Nor is this all; if your mother-in-law sent her daughter to a boarding school, do you believe that this was out of solicitude for her daughter? A girl of twelve or fifteen is a terrible Argus; and if your mother-in-law did not wish to have an Argus in her house I should be inclined to suspect that your mother-in-law belonged undoubtedly to the most shady section of our honest women. She will, therefore, prove for her daughter on every occasion either a deadly example or a dangerous adviser.

Let us stop here!—The mother-in-law requires a whole Meditation for herself.

So that, whichever way you turn, the bed of marriage, in this connection, is equally full of thorns.

Before the Revolution, several aristocratic families used to send their daughters to the convent. This example was followed by a number of people who imagined that in sending their daughters to a school where the daughters of some great noblemen were sent, they would assume the tone and manners of aristocrats. This delusion of pride was, from the first, fatal to domestic happiness; for the convents had all the disadvantages of other boarding schools. The idleness that prevailed there was more terrible. The cloister bars inflame the imagination. Solitude is a condition very favorable to the devil; and one can scarcely imagine what ravages the most ordinary phenomena of life are able to leave in the soul of these young girls, dreamy, ignorant and unoccupied.

Some of them, by reason of their having indulged idle fancies, are led into curious blunders. Others, having indulged in exaggerated ideas of married life, say to themselves, as soon as they have taken a husband, "What! Is this all?" In every way, the imperfect instruction, which is given to girls educated in common, has in it all the danger of ignorance and all the unhappiness of science.

A young girl brought up at home by her mother or by her virtuous, bigoted, amiable or cross-grained old aunt; a young girl, whose steps have never crossed the home threshold without being surrounded by chaperons, whose laborious childhood has been wearied by tasks, albeit they were profitless, to whom in short everything is a mystery, even the Seraphin puppet show, is one of those treasures which are met with, here and there in the world, like woodland flowers surrounded by brambles so thick that mortal eye cannot discern them. The man who owns a flower so sweet and pure as this, and leaves it to be cultivated by others, deserves his unhappiness a thousand times over. He is either a monster or a fool.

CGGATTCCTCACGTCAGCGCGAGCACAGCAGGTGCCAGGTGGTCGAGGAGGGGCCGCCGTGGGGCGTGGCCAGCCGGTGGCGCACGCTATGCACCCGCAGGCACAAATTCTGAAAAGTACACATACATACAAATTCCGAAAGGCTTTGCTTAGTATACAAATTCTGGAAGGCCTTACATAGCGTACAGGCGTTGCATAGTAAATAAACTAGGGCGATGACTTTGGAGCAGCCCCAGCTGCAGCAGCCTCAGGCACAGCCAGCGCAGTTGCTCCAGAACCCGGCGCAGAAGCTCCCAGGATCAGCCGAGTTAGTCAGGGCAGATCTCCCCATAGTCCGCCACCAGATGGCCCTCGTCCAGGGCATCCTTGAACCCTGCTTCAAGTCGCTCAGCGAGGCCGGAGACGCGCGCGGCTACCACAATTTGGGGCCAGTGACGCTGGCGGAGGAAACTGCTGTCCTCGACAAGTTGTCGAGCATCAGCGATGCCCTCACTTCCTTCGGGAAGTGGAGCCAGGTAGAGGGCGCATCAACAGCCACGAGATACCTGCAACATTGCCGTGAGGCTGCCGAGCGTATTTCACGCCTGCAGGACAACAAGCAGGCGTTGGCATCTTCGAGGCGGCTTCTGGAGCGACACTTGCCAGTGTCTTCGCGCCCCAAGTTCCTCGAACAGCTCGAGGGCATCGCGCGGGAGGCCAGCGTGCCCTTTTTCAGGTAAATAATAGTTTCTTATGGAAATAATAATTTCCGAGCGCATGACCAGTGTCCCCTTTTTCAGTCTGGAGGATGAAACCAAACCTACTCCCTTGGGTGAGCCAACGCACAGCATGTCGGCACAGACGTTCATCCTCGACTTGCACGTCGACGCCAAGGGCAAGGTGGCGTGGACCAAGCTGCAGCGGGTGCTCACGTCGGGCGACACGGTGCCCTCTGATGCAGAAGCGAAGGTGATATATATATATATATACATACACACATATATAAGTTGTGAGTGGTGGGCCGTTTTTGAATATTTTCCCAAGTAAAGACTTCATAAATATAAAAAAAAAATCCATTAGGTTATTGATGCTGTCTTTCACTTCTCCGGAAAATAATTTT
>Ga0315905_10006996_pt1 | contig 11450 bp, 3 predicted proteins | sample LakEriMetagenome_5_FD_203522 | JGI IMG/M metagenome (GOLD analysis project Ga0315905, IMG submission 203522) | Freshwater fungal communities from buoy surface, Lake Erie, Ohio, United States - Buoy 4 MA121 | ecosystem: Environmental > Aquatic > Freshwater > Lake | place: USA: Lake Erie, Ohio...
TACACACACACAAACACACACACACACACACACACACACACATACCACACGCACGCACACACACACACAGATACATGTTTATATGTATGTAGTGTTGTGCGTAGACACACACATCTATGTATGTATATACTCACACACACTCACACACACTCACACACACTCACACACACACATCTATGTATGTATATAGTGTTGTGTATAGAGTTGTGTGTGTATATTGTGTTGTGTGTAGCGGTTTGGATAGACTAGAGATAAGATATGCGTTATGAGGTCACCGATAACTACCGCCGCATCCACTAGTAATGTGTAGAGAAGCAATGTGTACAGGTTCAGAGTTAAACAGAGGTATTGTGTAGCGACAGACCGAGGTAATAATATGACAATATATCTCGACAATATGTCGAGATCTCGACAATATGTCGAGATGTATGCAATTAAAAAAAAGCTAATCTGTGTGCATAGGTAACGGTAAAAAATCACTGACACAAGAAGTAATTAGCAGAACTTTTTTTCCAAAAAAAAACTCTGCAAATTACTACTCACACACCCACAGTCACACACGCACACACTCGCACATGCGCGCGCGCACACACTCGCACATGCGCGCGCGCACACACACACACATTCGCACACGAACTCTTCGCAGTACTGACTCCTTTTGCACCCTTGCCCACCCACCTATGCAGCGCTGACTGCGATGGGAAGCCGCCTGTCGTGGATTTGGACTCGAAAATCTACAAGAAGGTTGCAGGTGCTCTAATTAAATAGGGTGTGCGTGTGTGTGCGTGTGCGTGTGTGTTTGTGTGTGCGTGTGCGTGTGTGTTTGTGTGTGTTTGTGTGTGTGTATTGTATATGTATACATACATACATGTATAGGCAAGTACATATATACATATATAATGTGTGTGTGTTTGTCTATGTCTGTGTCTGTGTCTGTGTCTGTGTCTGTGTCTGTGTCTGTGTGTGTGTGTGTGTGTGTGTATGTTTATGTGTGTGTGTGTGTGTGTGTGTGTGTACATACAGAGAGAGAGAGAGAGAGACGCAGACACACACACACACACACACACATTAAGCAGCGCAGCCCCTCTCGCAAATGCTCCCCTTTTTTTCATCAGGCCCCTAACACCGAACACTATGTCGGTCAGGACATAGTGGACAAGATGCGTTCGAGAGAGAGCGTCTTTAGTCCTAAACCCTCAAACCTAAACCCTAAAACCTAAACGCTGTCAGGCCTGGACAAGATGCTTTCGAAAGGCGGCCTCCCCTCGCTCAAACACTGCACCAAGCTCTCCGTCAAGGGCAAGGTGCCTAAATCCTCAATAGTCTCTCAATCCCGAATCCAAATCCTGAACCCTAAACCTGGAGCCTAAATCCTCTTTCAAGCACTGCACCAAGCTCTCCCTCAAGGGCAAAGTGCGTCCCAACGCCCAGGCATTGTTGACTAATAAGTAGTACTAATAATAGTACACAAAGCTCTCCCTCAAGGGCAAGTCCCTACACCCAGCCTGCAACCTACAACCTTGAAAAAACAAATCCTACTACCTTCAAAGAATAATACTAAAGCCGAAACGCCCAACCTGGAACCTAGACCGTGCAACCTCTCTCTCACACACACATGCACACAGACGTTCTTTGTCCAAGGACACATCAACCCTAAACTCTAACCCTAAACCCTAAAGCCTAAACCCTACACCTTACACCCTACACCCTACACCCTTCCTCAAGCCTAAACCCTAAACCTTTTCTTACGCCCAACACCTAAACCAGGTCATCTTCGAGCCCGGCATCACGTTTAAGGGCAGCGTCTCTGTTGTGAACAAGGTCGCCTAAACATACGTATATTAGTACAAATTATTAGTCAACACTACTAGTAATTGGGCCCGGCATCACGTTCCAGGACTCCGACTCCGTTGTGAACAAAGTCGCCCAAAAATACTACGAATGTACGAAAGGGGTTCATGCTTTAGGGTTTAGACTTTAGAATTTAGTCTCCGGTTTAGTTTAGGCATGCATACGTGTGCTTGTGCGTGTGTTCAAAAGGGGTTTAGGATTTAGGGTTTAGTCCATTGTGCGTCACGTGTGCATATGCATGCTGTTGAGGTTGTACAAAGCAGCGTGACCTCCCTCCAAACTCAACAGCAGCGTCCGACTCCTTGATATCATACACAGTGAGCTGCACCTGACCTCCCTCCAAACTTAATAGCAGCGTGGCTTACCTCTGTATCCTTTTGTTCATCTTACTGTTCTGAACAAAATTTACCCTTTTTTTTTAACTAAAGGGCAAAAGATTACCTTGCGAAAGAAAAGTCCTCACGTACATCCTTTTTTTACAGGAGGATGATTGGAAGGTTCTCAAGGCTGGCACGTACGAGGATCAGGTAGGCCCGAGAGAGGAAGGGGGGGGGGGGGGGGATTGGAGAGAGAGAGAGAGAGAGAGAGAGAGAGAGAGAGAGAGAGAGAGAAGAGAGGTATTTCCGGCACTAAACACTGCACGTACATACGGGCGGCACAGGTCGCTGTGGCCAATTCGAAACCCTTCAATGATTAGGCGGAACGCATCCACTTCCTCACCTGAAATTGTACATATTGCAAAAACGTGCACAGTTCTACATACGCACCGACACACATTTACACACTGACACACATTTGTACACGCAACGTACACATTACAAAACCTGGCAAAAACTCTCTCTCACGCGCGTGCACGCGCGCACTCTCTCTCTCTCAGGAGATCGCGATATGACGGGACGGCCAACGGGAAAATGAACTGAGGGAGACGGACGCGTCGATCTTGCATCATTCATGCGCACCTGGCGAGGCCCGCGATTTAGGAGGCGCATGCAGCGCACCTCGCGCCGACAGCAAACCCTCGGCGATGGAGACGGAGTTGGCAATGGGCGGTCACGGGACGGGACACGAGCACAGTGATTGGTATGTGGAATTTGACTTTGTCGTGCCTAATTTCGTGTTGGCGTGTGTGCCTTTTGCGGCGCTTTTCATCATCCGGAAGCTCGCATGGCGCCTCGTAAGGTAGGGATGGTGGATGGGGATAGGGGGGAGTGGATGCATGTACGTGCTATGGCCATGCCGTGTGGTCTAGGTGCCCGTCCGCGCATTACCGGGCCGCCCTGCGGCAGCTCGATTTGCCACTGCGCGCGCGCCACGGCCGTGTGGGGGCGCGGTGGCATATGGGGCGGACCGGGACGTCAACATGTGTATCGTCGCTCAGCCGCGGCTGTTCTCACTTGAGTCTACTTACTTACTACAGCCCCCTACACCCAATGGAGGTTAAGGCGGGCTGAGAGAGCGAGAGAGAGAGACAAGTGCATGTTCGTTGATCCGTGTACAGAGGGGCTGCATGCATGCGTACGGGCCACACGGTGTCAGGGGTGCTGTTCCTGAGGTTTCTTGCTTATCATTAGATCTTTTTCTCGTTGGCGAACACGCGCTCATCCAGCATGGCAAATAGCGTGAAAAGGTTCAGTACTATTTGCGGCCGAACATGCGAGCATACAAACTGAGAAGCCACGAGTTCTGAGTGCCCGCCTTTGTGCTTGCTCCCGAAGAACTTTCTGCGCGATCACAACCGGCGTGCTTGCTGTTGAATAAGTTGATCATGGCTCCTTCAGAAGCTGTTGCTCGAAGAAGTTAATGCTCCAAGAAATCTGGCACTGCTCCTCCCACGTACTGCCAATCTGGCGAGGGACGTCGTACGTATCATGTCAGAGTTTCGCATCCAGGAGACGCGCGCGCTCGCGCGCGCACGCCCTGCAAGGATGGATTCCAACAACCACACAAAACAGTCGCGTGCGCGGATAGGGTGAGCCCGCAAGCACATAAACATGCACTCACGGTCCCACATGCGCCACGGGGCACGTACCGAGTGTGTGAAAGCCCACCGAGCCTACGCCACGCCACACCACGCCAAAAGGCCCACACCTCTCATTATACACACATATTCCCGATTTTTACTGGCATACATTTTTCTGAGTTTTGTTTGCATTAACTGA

And if in the preceding Meditation we have succeeded in proving to you that by far the greater number of men live in the most absolute indifference to their personal honor, in the matter of marriage, is it reasonable to believe that any considerable number of them are sufficiently rich, sufficiently intellectual, sufficiently penetrating to waste, like Burchell in the Vicar of Wakefield, one or two years in studying and watching the girls whom they mean to make their wives, when they pay so little attention to them after conjugal possession during that period of time which the English call the honeymoon, and whose influence we shall shortly discuss?

Since, however, we have spent some time in reflecting upon this important matter, we would observe that there are many methods of choosing more or less successfully, even though the choice be promptly made.

It is, for example, beyond doubt that the probabilities will be in your favor:

I. If you have chosen a young lady whose temperament resembles that of the women of Louisiana or the Carolinas.

To obtain reliable information concerning the temperament of a young person, it is necessary to put into vigorous operation the system which Gil Blas prescribes, in dealing with chambermaids, a system employed by statesmen to discover conspiracies and to learn how the ministers have passed the night.

II. If you choose a young lady who, without being plain, does not belong to the class of pretty women.

We regard it as an infallible principle that great sweetness of disposition united in a woman with plainness that is not repulsive, form two indubitable elements of success in securing the greatest possible happiness to the home.